The most impressive sight in Acre is without a doubt the Hospitaller Fortress, but in order to understand its significance one must first understand who the Crusaders were and what brought them to the Land of Israel.
Visiting the Hospitaller Fortress
The entrance to the fortress is through the visitors’ center. You can buy a combined ticket that includes other attractions in Akko like the Okashi Art Museum and the Templar Tunnel as well as sights outside Akko like Rosh Hanikra and the Ghetto Fighter’s House Museum in Kibbutz Lohamei Haghetaot. For opening hours and entrance prices, click here. Phone: 04-9913039
The history of the Hospitaller Fortress
In the 10th century all of Europe was Christian and the Catholic Church announced Pax Dei – Peace and Truce of God, a movement that limited wars between Christians. The feudal inheritance laws allowed only one son to inherit the land so a situation arose in which there was an entire class of warriors that had neither land to cultivate nor wars to fight. Religious devotion also played a major role in the Crusades. Around the year 1000 people expected the second coming of Jesus, and there was hope that conquering the Land of Israel would help bring about salvation. The initiator and the main figure behind the first Crusade was Pope Urban II, announcing the need to free Jerusalem from the Seljuks, which had established a Muslim dynasty. In 1099 the Crusaders took Jerusalem and then started conquering the port cities. Acre was important because the Crusaders’ rule was unstable and they depended on supply and reinforcement from Europe. The Crusaders attempted to impose a siege around Acre, but since Acre is surrounded by the sea from three directions it wasn’t effective as the city continued to get supplies from the sea. The Crusaders had no choice but to ask for the help of the Republic of Genoa, which had one of the most powerful navies in the Mediterranean. Its conditions were one-third of the city of Acre once it was conquered, self-government, and an exemption from paying taxes. After Acre fell in 1104 its demands were fulfilled. When the Crusaders conquered Tyre (Lebanon) they were assisted by the Republic of Venice and it also demanded, and got, a part of Acre. Acre, like other Crusaders’ cities, was divided up between the different Italian communes (Amalfi, Venice, etc.) and the military orders. The relations among the communes themselves and between them and the military orders were weak and even deteriorated into inner wars. The names of the streets in Acre still preserve the connection to the Crusader period – Pizan Port, Amalfi Square,. Richard the Lionheart Street, just to name a few.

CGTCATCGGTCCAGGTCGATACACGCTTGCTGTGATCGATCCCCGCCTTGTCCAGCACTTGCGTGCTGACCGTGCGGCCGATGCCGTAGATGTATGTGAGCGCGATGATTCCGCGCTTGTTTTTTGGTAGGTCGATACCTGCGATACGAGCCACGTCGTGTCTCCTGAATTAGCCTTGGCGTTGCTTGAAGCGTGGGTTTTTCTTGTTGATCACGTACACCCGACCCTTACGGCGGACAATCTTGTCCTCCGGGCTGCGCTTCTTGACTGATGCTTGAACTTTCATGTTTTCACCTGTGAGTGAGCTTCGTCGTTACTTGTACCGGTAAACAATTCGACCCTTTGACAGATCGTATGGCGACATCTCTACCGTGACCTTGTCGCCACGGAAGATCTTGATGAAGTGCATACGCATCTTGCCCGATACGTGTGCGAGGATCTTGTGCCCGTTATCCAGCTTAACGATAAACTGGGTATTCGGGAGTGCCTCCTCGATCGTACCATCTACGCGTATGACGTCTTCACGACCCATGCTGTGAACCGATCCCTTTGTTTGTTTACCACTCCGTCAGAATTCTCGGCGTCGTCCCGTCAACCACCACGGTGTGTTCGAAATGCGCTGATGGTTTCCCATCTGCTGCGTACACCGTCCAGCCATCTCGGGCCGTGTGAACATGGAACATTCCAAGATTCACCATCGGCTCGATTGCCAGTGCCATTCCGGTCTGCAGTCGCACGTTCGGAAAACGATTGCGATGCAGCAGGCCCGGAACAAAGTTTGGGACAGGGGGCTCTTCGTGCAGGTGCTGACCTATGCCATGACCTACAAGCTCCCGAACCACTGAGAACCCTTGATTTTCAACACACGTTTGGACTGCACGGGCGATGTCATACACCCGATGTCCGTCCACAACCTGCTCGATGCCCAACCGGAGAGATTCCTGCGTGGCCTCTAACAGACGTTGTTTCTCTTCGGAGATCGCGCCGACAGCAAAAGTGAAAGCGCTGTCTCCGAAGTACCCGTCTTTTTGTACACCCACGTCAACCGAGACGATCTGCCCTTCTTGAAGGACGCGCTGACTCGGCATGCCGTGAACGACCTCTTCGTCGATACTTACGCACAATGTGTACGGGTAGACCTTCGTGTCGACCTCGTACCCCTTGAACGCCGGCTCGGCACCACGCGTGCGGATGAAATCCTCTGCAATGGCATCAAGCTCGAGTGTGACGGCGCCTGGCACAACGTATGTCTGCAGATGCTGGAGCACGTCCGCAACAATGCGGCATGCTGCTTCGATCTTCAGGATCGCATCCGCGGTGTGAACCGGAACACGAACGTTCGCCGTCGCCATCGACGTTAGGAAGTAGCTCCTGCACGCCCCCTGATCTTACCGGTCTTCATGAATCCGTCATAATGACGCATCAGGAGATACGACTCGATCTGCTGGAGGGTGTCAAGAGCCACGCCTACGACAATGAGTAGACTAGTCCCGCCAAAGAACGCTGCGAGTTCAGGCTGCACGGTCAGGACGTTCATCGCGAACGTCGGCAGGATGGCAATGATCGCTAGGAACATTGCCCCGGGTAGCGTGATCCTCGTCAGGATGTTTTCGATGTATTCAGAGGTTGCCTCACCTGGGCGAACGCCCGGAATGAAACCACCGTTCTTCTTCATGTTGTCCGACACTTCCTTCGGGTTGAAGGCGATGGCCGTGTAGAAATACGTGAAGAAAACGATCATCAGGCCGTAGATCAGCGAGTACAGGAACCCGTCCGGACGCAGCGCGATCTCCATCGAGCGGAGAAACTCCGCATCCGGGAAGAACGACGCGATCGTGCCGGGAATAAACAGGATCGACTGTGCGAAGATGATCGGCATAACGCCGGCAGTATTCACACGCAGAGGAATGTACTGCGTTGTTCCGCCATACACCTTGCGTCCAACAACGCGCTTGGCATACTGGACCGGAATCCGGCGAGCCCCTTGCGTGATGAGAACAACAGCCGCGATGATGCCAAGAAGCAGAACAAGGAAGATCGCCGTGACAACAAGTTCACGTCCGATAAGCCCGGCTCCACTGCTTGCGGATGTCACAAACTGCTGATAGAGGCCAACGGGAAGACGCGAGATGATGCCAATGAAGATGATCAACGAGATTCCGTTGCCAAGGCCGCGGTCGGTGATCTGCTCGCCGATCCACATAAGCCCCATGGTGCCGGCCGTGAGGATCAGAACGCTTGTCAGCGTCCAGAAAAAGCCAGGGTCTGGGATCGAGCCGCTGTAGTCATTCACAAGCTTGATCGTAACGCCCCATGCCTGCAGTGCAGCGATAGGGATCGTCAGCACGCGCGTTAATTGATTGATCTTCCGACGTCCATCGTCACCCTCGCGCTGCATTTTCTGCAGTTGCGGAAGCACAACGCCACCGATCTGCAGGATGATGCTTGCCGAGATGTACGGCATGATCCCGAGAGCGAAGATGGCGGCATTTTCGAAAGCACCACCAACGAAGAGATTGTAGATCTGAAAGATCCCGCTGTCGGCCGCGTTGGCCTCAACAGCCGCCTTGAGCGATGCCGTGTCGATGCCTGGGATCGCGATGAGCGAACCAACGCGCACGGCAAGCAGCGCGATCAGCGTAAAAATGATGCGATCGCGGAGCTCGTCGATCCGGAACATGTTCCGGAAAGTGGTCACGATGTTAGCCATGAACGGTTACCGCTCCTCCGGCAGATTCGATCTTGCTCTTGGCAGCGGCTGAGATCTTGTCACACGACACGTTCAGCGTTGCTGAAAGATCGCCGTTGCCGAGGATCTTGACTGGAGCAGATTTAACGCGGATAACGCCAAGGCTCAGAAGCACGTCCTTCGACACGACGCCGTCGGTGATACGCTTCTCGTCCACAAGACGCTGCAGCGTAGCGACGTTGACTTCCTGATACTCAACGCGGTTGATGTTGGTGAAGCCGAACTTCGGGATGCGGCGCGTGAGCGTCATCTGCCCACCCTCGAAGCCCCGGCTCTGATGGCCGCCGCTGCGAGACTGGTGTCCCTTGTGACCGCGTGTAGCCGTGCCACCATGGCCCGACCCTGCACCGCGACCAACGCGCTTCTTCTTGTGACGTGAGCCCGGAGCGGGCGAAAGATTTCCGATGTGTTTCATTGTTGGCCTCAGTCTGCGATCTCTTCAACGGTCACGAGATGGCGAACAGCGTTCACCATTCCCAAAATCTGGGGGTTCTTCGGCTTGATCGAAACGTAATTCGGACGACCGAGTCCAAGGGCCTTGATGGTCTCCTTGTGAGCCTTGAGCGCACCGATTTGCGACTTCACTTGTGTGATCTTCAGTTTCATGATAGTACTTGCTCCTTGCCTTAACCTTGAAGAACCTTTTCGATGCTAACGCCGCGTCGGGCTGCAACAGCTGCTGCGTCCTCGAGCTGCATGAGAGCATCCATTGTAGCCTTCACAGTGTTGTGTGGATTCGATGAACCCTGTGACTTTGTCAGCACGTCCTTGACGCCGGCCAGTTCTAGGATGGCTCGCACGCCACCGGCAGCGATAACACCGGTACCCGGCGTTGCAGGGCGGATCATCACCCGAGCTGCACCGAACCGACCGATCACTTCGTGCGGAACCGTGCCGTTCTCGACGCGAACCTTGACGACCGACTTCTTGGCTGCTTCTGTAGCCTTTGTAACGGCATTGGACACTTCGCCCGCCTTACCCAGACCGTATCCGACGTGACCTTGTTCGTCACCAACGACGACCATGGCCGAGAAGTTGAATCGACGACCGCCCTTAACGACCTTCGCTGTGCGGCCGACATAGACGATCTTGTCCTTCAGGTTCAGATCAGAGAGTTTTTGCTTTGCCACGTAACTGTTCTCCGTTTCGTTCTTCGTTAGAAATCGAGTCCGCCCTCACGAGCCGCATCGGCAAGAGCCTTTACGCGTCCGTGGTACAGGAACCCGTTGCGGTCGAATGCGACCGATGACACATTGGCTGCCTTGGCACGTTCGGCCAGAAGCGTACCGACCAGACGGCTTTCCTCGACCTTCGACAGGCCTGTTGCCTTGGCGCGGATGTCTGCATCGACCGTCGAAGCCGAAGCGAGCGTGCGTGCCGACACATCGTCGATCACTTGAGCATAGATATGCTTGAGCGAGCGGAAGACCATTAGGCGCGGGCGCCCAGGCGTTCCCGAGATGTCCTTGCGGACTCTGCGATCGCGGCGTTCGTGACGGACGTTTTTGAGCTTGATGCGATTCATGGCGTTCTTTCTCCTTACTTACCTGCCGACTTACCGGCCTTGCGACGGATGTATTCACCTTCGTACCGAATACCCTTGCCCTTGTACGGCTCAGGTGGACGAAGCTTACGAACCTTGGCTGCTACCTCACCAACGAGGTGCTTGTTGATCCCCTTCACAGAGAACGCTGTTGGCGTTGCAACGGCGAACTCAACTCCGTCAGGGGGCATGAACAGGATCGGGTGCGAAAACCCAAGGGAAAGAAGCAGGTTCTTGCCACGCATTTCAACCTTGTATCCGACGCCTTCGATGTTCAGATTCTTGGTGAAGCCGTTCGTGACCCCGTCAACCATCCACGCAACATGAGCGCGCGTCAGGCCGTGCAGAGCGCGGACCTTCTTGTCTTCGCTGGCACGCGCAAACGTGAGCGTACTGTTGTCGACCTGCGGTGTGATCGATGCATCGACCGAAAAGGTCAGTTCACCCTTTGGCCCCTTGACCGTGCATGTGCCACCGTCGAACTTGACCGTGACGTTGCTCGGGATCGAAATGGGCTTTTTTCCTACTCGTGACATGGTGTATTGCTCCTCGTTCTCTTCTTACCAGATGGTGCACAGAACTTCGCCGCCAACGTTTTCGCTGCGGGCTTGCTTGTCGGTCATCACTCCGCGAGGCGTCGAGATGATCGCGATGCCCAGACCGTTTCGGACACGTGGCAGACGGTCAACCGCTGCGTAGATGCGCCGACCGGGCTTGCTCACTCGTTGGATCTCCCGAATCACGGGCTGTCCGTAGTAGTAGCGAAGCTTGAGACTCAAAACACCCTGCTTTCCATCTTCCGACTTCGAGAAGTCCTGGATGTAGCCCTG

The impressive fortress that was restored in recent years belonged to the Hospitallers, also known as Order of the Knights of Saint John. The military orders – which, like this one, consisted of warrior monks – was a new concept that was created in the time of the Crusaders. The Hospitaller order was founded before the Crusades in order to help pilgrims on their journey to the Holy Land, but because there was a need to protect the pilgrims it became a military order. This fortress was its headquarters in Acre. There are some impressive rooms in the fortress, and the most impressive is the refectory.
In the large storage rooms the Crusaders stored two things that they discovered in the Middle East – bananas and sugar. They gave bananas a very catchy name – apples of paradise. The production of sugar from sugar cane was one of Crusaders’ main sources of revenue. It is not clear how much of the Crusaders’ production method was based on existing local techniques and to what extent they introduced innovations, but they were the ones that turned local sugar production into a flourishing international industry. Not far from Acre, in the Manueth ruins, a sugar factory from the Crusaders’ period was found. The production process was very lengthy and labor intensive. First, the stems were crushed and mashed. The pulp was boiled in order to release its juices, and then it was filtered and poured into special clay pottery to cool, allowing it to crystallize.
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